I was disappointed when Home Assistant removed the BOM integration. Whilst I don’t fault their reasons, and wish that BOM did provide a proper API, it still was an unfortunate outcome. The default weather integration uses data that’s to generalised thus lacks accuracy. This is typical of all weather applications that don’t source their information from the Bureau directly. Fortunately part of my problem was solved via HACS and bremor’s bureau_of_meteorology plugin, which provides a weather component that sources its data from BOM. The only thing left is to display a radar image on the dashboard. Initially I simply created a Generic Camera with an image URL which sufficed my needs, but the lack of a historical timelapse began to wane on me. This is what was missing and took it upon myself to remedy.
Up to this point I would say I was a skilled Python reader, not so much with writing but alas it is just a language and, aside from its nuances, is no different than Ruby (which is my career-building language). The easy win for my solution would be to take the previous integration and extract the useful bits and pieces. But I started thinking to make the solution broader as I also wanted to have a timelapse of some traffic camera feeds. These feeds are useful to glipse at traffic along major roads near where my home and are updated every minute. The difficult thing about inspecting traffic was that it was a snapshot in time and not a replay. So that was what I aimed to achieve, to capture these images one by one and play them back.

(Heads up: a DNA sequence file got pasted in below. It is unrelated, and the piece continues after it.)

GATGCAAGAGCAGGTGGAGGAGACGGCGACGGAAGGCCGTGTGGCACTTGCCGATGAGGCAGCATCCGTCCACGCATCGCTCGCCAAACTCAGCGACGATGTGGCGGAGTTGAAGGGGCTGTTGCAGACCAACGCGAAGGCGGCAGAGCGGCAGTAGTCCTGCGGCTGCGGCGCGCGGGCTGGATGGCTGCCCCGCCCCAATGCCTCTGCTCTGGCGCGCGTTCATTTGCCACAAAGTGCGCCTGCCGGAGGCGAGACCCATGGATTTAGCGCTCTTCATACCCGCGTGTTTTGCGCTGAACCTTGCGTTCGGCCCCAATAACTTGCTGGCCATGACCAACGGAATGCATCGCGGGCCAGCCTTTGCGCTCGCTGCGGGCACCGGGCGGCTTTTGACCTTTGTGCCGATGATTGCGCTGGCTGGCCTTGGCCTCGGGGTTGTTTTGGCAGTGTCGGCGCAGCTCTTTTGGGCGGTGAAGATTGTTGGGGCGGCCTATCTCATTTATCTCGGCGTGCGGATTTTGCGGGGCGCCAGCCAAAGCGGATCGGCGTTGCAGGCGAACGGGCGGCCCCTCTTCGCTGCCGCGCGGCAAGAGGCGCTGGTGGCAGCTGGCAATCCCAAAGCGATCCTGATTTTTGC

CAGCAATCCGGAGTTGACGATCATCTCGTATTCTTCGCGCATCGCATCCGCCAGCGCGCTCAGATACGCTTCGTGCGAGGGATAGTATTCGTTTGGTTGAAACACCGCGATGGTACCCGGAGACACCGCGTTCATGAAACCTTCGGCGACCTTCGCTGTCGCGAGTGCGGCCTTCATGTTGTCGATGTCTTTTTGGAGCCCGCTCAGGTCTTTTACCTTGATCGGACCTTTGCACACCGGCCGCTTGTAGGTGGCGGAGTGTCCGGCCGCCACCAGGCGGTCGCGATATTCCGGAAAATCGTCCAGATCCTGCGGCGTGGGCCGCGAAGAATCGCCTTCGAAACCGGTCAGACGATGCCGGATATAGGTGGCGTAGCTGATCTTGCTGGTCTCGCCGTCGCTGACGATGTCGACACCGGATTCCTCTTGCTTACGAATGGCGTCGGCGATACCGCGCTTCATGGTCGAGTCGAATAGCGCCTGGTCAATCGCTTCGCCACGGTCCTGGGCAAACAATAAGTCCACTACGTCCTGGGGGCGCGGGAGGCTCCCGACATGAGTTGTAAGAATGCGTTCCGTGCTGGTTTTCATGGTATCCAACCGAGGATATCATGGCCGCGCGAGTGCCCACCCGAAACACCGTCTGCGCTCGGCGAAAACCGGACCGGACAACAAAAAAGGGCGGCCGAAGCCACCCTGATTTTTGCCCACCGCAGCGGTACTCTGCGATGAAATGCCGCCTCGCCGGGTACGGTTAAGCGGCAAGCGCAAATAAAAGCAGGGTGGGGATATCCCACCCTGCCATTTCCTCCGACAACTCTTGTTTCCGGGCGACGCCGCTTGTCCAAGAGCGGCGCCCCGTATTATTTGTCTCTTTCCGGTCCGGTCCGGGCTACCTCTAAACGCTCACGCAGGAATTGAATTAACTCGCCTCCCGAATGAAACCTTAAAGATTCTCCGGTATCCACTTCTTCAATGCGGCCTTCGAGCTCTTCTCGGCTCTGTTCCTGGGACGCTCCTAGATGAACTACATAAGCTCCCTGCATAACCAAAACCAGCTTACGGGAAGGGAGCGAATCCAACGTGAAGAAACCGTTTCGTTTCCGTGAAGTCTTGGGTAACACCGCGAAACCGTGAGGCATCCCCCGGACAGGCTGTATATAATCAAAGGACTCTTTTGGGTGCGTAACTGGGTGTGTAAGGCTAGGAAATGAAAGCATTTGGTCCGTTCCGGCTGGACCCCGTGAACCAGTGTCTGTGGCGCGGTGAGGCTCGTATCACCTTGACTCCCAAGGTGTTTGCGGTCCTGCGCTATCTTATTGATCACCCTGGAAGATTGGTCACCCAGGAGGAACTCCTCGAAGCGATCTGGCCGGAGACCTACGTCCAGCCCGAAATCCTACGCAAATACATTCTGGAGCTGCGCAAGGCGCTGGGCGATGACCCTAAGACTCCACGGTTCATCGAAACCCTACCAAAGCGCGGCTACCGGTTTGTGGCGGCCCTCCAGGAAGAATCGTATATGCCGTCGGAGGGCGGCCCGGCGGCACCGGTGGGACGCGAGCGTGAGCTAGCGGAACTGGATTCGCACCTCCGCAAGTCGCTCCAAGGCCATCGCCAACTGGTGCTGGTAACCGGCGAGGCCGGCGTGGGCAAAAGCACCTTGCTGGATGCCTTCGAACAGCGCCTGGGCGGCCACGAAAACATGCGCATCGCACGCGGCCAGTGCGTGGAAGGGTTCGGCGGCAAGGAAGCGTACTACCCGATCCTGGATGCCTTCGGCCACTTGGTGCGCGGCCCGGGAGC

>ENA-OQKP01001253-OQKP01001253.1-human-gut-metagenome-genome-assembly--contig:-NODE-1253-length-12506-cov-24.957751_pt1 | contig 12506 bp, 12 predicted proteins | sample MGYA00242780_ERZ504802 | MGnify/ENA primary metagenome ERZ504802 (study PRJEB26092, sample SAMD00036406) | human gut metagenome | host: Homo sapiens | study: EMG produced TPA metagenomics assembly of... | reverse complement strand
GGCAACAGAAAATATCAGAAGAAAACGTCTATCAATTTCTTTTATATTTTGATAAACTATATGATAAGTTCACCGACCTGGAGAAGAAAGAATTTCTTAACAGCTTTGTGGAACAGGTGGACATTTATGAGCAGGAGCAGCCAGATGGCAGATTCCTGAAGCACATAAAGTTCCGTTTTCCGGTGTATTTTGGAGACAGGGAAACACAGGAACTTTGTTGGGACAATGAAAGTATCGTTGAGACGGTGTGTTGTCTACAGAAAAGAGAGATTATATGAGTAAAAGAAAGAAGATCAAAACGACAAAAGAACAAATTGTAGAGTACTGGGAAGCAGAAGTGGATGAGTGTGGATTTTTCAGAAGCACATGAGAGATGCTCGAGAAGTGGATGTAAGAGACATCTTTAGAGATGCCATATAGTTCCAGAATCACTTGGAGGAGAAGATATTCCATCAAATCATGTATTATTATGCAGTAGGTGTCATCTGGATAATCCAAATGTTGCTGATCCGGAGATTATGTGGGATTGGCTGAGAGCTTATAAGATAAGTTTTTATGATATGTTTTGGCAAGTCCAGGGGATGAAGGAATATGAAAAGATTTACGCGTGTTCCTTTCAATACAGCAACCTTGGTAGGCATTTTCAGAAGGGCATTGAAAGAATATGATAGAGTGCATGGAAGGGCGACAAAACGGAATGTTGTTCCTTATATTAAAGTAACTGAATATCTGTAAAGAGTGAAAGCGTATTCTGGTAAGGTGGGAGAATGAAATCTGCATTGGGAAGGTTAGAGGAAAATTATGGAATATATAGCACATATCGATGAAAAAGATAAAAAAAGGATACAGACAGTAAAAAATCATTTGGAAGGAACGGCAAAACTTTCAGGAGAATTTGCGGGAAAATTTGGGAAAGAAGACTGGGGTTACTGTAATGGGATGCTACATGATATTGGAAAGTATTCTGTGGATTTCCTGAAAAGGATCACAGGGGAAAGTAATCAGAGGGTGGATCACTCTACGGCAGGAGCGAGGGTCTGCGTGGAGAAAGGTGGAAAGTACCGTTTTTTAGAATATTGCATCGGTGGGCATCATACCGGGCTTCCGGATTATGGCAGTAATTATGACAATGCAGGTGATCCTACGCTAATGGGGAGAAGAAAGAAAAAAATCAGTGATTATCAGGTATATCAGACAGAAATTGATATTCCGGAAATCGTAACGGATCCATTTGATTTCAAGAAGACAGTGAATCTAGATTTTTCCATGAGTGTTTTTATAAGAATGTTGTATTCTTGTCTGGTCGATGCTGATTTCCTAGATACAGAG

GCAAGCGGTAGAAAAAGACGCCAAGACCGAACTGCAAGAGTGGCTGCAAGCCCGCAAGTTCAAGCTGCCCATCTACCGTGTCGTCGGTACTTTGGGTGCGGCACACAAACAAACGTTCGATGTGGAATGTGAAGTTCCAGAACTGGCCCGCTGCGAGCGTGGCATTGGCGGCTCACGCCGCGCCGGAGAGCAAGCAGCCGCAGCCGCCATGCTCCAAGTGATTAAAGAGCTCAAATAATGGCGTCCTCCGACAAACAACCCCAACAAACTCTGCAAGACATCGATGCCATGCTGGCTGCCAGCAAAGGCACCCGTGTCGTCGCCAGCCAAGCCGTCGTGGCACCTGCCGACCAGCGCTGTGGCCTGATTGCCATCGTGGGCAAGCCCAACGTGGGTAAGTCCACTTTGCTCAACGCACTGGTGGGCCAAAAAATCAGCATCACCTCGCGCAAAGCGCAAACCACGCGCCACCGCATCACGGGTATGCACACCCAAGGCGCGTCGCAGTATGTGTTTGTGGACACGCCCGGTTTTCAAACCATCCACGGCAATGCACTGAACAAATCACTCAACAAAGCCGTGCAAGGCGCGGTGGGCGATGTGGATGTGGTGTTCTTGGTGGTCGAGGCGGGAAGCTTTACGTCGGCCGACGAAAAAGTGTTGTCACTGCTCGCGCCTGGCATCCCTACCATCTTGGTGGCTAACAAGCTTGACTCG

My first attempt was to create a Home Assistant Add-on and use the existing integrations to glue it all together. I went down the rabbit hole of researching ffmpeg and ended up building a HTTP proxy service in Go but was foiled by my lack of understanding on how the Generic Camera integration actually works. At first I thought that it captured and stored the image, periodically updating it, but I was wrong. It simply proxied the request, storing the image in memory. This busted my proxy concept because that meant I had to register the image somehow and periodically capture it. This felt like double-handling and thus be more work to maintain. Back to the drawing board.
I was going to have to get my hands dirty and into Python to make what I want happen. I began to dissect several camera components as well as HA’s frontend to understand how images and videos were being displayed. This lead me to learn about MJPEG, specifically the MJPEG over HTTP variety. The basic premise is to keep the server connection open whilst sending individual JPEG images via a special MIME type. It’s simple and easy and Home Assistant already does this. So all I needed was to periodically capture and store images then iterate and push each image during playback. The MJPEG IP Camera integration was a good reference for the playback portion. It exposed the
handle_async_mjpeg_stream callback, which is key to creating an animation on the frontend.
My biggest issue was for the periodically updating. I began perusing other components in the HA codebase to see how if I could find a solution and eventually came across
async_track_time_interval. This was the final piece of the puzzle I needed to complete my plugin. After some trial and error I began to see things spring to life.
The end result became exactly what I wanted, with seamless integration in HA’s frontend and dashboard. If you’re interested in trying out my plugin then please give it a go. And if you discover an issue please let me know.